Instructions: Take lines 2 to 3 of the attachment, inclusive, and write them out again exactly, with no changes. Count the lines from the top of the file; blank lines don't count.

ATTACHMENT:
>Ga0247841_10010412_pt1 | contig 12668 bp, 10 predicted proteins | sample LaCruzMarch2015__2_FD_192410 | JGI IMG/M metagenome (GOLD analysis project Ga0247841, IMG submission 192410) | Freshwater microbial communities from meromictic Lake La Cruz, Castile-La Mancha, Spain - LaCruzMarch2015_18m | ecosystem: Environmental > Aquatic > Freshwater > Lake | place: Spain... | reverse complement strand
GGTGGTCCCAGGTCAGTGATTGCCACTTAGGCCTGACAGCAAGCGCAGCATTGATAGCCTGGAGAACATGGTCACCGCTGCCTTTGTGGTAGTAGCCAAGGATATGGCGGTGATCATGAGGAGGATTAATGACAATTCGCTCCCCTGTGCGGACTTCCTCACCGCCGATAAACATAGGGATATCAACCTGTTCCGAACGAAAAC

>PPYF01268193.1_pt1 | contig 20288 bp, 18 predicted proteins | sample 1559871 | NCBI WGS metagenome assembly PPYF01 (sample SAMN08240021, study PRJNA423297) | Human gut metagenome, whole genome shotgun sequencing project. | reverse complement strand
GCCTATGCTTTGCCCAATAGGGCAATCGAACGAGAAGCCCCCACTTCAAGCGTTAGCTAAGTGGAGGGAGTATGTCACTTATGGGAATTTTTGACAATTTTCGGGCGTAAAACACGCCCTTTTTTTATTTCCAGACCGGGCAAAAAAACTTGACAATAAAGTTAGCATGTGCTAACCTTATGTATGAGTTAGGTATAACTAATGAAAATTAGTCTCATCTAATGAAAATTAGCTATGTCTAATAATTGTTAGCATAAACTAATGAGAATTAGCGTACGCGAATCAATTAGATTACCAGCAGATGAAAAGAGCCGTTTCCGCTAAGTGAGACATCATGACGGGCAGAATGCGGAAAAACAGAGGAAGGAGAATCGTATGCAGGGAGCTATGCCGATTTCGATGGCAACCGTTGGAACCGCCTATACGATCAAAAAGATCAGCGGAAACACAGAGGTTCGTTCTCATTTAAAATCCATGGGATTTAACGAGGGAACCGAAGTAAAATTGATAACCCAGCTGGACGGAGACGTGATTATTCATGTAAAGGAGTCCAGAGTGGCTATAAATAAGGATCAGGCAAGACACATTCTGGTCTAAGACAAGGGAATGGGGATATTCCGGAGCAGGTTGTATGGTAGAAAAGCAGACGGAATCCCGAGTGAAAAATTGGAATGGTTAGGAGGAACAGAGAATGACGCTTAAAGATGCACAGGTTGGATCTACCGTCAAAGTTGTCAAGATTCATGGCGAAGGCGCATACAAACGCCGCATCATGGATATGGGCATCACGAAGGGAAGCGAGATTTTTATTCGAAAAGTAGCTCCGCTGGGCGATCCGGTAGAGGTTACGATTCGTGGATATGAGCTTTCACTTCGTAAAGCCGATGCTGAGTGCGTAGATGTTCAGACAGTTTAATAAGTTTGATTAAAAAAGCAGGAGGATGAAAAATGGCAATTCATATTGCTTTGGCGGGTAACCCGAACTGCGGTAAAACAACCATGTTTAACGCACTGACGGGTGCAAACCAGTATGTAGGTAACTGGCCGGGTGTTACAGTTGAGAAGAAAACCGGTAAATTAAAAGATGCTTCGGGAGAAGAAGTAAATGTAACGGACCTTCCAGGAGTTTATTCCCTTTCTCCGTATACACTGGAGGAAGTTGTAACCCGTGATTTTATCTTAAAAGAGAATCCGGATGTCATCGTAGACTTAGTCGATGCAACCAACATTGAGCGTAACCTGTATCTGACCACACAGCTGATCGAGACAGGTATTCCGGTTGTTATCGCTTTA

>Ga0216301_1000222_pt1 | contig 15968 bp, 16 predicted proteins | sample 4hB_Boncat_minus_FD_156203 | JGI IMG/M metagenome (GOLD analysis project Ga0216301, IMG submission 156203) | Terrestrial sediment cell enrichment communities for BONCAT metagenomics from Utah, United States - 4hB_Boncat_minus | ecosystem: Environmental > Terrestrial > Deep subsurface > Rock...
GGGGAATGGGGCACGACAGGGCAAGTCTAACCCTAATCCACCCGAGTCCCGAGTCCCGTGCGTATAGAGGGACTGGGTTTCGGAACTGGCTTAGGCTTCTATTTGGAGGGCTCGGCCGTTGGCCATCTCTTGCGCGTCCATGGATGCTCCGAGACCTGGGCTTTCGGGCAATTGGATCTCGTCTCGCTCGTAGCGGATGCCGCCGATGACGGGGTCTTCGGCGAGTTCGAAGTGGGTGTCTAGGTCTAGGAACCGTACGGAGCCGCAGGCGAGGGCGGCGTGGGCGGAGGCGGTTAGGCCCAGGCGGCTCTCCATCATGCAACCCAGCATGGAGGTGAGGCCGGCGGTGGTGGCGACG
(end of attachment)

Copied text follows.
GGTGGTCCCAGGTCAGTGATTGCCACTTAGGCCTGACAGCAAGCGCAGCATTGATAGCCTGGAGAACATGGTCACCGCTGCCTTTGTGGTAGTAGCCAAGGATATGGCGGTGATCATGAGGAGGATTAATGACAATTCGCTCCCCTGTGCGGACTTCCTCACCGCCGATAAACATAGGGATATCAACCTGTTCCGAACGAAAAC

>PPYF01268193.1_pt1 | contig 20288 bp, 18 predicted proteins | sample 1559871 | NCBI WGS metagenome assembly PPYF01 (sample SAMN08240021, study PRJNA423297) | Human gut metagenome, whole genome shotgun sequencing project. | reverse complement strand